PROA 21 is a new space dedicated to emerging art in Buenos Aires. It is located in the Boca district, close to Caminito and Bombonera, on the banks of the Riachuelo and a few steps from the headquarters of the traditional Fundación PROA.
Built where the studio of three Argentinean painters and a sculptor used to be, Benito Quintela Martín, Miguel Victorica, Fortunato Lacámera and Julio Vergottini, PROA 21 opened in April with the exhibition Project for The Day You Want Me.
The work, by Argentine artist Leandro Katz, brings together for the first time the cumulative installations made between 1993 and 2007, which deal in depth with the defeat of Guevara in the late 60s in Bolivia. The nine installations, now accompanied by two films, focus on the importance of images, photographs, in the lives of guerrilla characters. In their defeat and in their deaths.
Now 80 years old, Leandro Katz began this work in 1987 when he examined the famous photo of his countryman Ernesto Guevara, who died and was shown to a handful of journalists in October 1967, in the laundry room of the hospital in the small town of Vallegrande, where he had taken after being executed in La Higuera, at the end of his defeated Bolivian experiment.
“There, on the floor, was something vulnerable, soft; I could see it through a photographer's jacket and a soldier's boot, there on the floor: was it the underside of an arm? And whose arm was it? “, Leandro Katz refers to something far from the main focus of the photo.
For curator Cuauhtémoc Medina, Katz is a producer of visual and written images and his restlessness with the photo led him to dive into an investigation that went far beyond the frame of that photograph.
The first researches led him to Freddy Alborta, the author of the photo, until then attributed to the editor of UPI/Reuter who had distributed it via radiophoto. The interview that Leandro Katz did with Alborta is in The day you wanted me (1997) one of the two films that are part of the exhibition.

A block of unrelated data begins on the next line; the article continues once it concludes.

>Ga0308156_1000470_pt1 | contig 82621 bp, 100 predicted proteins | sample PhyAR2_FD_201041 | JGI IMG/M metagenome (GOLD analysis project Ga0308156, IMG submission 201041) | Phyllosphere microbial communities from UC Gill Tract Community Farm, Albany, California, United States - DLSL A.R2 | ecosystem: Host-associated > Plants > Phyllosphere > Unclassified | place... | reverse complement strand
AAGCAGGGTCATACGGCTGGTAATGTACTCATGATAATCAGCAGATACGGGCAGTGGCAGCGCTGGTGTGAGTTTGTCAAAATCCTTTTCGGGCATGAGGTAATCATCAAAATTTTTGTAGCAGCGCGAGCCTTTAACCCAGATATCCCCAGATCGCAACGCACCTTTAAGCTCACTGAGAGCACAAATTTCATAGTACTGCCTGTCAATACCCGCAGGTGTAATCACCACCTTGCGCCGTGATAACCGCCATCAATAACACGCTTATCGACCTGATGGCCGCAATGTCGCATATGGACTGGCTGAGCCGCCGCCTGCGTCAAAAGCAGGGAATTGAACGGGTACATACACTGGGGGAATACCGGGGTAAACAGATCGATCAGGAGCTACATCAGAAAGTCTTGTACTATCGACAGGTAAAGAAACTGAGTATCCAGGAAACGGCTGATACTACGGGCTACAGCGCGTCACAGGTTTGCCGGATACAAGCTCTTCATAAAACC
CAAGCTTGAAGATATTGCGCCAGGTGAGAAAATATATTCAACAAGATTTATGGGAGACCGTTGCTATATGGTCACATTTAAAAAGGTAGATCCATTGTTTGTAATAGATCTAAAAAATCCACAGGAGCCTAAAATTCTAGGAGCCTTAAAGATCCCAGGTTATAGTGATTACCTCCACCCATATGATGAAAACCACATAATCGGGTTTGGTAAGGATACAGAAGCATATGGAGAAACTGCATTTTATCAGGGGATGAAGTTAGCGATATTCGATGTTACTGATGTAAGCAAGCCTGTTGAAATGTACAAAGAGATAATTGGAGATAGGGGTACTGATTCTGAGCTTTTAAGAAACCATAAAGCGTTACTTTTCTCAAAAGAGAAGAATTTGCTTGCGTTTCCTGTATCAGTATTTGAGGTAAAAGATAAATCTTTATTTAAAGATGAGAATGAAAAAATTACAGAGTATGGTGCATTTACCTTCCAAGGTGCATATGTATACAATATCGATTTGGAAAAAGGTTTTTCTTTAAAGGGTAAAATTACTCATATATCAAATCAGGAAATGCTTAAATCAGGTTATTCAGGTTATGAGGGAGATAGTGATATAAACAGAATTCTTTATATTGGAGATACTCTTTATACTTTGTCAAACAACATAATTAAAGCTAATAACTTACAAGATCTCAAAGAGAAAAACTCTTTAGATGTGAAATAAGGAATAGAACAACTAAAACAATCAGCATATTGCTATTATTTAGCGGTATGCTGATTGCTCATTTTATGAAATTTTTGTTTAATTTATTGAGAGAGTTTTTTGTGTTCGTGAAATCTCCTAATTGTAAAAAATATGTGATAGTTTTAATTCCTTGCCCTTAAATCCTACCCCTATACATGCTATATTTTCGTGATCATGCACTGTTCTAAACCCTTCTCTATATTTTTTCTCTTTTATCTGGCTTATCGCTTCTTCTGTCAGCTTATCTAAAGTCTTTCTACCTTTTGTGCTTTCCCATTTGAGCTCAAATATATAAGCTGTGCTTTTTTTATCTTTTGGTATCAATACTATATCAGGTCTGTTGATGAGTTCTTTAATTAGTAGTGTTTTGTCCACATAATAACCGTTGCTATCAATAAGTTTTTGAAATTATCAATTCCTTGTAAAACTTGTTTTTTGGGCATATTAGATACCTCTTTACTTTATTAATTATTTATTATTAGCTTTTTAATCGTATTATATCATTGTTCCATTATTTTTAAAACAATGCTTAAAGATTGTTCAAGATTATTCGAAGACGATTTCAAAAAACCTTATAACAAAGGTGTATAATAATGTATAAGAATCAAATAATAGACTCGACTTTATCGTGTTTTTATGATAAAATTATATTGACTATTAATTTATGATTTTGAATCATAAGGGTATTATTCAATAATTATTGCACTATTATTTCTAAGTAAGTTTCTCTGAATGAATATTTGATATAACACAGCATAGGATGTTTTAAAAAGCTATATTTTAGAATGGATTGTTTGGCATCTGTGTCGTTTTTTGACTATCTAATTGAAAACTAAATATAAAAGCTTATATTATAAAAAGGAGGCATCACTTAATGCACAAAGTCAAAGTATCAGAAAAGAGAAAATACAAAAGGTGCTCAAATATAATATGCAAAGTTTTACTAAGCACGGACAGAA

In the film, Alborta describes the trip from La Paz to Vallegrande of the approximately 22 journalists – two photographers among them – and the surprise he had, both with Guevara's dead body, with his eyes open and a half smile on his face, and with the two bodies thrown on the ground, of the guerrillas Willi and Chino. And it was to one of them that the arm that had intrigued Leandro Katz belonged.
In the other film that is part of the exhibition, exhumation (2007), is the interview with the Argentine forensic expert Alejandro Incháurregui who went to Bolivia, 30 years later, in 1997, and identified the remains of Che Guevara. Incháurregui is the same expert who participated in the identification work of the Nazi Josef Mengele, in Brazil in 1992 and later, of Santiago Maldonado, in Argentina, at the end of last year.
Also on the walls of PROA 21 are the contact proofs and enlargements of the negatives produced on that day, October 10, 1967, at Hospital Nuestro Señor de Malta, in Vallegrande, by Alborta. Images that served as inspiration for the essay by the British critic and writer John Berger, who drew analogies with the works of Mantegna, the dead christ (1480) and Anatomy Lesson from Dr. tulp (1632), by Rembrandt.
In another of the installations there is a research-based chronology that confronts more than ten sources – among them the Bolivian Diary, by Guevara himself and How did I capture al Che, by General Gary Prado Salmon – and describes the events from May 13, 1963 to October 17, 1997, that is, the background, facts and some of the consequences of the guerrilla war in Bolivia.